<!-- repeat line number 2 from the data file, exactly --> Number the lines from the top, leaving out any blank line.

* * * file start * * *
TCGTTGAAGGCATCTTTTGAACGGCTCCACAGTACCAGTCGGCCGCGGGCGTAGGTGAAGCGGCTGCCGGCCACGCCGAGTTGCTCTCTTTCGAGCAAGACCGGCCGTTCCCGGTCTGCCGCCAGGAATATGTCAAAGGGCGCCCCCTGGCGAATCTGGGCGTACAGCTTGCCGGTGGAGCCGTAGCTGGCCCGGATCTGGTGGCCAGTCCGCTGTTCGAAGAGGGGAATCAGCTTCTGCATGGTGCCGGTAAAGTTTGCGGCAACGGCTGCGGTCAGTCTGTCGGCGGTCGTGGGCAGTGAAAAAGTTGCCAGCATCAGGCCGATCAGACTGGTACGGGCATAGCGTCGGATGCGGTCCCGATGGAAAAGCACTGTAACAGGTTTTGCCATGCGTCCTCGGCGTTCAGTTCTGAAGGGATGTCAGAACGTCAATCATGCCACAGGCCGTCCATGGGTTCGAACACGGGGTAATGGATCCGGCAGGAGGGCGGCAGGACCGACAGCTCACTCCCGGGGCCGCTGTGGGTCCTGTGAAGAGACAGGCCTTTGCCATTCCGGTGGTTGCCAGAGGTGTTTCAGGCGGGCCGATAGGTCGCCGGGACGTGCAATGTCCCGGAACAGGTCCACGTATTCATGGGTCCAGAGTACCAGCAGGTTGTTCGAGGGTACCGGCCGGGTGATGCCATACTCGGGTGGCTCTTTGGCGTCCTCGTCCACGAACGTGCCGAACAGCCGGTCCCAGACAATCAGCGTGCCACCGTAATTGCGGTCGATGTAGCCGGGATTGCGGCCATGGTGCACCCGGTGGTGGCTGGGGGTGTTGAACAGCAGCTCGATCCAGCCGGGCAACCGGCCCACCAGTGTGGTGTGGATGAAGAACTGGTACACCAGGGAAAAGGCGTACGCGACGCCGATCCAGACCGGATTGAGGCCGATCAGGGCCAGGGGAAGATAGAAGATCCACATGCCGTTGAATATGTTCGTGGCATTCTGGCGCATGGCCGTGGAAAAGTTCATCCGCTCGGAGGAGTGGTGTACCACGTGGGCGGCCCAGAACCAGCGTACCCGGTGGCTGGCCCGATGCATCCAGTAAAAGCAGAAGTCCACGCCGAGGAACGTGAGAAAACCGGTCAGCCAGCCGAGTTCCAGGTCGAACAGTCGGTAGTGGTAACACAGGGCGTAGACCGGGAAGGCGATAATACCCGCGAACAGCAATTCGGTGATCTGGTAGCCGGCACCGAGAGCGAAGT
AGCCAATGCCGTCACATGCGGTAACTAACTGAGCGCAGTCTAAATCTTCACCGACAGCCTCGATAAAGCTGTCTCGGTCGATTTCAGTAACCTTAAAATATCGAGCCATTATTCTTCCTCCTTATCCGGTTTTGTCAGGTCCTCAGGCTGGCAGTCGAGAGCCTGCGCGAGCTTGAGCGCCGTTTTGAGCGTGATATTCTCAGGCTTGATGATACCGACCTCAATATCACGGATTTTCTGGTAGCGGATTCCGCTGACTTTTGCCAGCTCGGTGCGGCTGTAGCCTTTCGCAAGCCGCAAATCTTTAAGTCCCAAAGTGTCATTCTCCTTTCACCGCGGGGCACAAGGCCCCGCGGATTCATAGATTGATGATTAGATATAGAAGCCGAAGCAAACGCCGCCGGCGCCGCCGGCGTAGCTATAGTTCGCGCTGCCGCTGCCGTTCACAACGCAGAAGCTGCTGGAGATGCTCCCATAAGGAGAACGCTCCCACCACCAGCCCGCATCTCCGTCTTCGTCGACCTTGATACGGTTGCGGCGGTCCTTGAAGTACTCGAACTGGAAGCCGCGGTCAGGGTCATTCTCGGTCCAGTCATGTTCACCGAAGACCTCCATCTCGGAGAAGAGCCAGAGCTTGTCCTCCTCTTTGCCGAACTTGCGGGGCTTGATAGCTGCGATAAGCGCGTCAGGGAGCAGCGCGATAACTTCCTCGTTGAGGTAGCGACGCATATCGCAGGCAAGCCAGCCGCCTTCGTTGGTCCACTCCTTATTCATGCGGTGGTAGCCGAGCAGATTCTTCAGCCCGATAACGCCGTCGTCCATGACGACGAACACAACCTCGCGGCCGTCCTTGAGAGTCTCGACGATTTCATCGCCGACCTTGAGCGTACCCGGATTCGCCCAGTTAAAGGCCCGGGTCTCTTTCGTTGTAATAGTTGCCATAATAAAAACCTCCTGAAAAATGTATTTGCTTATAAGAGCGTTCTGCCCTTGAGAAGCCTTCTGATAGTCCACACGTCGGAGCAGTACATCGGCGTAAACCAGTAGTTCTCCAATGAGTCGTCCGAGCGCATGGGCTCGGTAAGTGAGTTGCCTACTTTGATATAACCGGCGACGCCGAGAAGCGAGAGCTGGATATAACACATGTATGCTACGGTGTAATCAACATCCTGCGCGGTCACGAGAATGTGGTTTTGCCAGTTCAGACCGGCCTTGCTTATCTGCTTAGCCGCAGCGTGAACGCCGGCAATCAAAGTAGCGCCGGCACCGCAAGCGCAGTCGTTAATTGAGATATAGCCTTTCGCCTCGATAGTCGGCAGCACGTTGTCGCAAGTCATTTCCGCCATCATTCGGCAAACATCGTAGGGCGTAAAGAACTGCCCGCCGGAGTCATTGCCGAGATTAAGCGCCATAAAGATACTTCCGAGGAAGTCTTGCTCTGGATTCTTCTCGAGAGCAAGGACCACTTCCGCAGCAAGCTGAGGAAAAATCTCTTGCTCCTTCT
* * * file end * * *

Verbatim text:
AGCCAATGCCGTCACATGCGGTAACTAACTGAGCGCAGTCTAAATCTTCACCGACAGCCTCGATAAAGCTGTCTCGGTCGATTTCAGTAACCTTAAAATATCGAGCCATTATTCTTCCTCCTTATCCGGTTTTGTCAGGTCCTCAGGCTGGCAGTCGAGAGCCTGCGCGAGCTTGAGCGCCGTTTTGAGCGTGATATTCTCAGGCTTGATGATACCGACCTCAATATCACGGATTTTCTGGTAGCGGATTCCGCTGACTTTTGCCAGCTCGGTGCGGCTGTAGCCTTTCGCAAGCCGCAAATCTTTAAGTCCCAAAGTGTCATTCTCCTTTCACCGCGGGGCACAAGGCCCCGCGGATTCATAGATTGATGATTAGATATAGAAGCCGAAGCAAACGCCGCCGGCGCCGCCGGCGTAGCTATAGTTCGCGCTGCCGCTGCCGTTCACAACGCAGAAGCTGCTGGAGATGCTCCCATAAGGAGAACGCTCCCACCACCAGCCCGCATCTCCGTCTTCGTCGACCTTGATACGGTTGCGGCGGTCCTTGAAGTACTCGAACTGGAAGCCGCGGTCAGGGTCATTCTCGGTCCAGTCATGTTCACCGAAGACCTCCATCTCGGAGAAGAGCCAGAGCTTGTCCTCCTCTTTGCCGAACTTGCGGGGCTTGATAGCTGCGATAAGCGCGTCAGGGAGCAGCGCGATAACTTCCTCGTTGAGGTAGCGACGCATATCGCAGGCAAGCCAGCCGCCTTCGTTGGTCCACTCCTTATTCATGCGGTGGTAGCCGAGCAGATTCTTCAGCCCGATAACGCCGTCGTCCATGACGACGAACACAACCTCGCGGCCGTCCTTGAGAGTCTCGACGATTTCATCGCCGACCTTGAGCGTACCCGGATTCGCCCAGTTAAAGGCCCGGGTCTCTTTCGTTGTAATAGTTGCCATAATAAAAACCTCCTGAAAAATGTATTTGCTTATAAGAGCGTTCTGCCCTTGAGAAGCCTTCTGATAGTCCACACGTCGGAGCAGTACATCGGCGTAAACCAGTAGTTCTCCAATGAGTCGTCCGAGCGCATGGGCTCGGTAAGTGAGTTGCCTACTTTGATATAACCGGCGACGCCGAGAAGCGAGAGCTGGATATAACACATGTATGCTACGGTGTAATCAACATCCTGCGCGGTCACGAGAATGTGGTTTTGCCAGTTCAGACCGGCCTTGCTTATCTGCTTAGCCGCAGCGTGAACGCCGGCAATCAAAGTAGCGCCGGCACCGCAAGCGCAGTCGTTAATTGAGATATAGCCTTTCGCCTCGATAGTCGGCAGCACGTTGTCGCAAGTCATTTCCGCCATCATTCGGCAAACATCGTAGGGCGTAAAGAACTGCCCGCCGGAGTCATTGCCGAGATTAAGCGCCATAAAGATACTTCCGAGGAAGTCTTGCTCTGGATTCTTCTCGAGAGCAAGGACCACTTCCGCAGCAAGCTGAGGAAAAATCTCTTGCTCCTTCT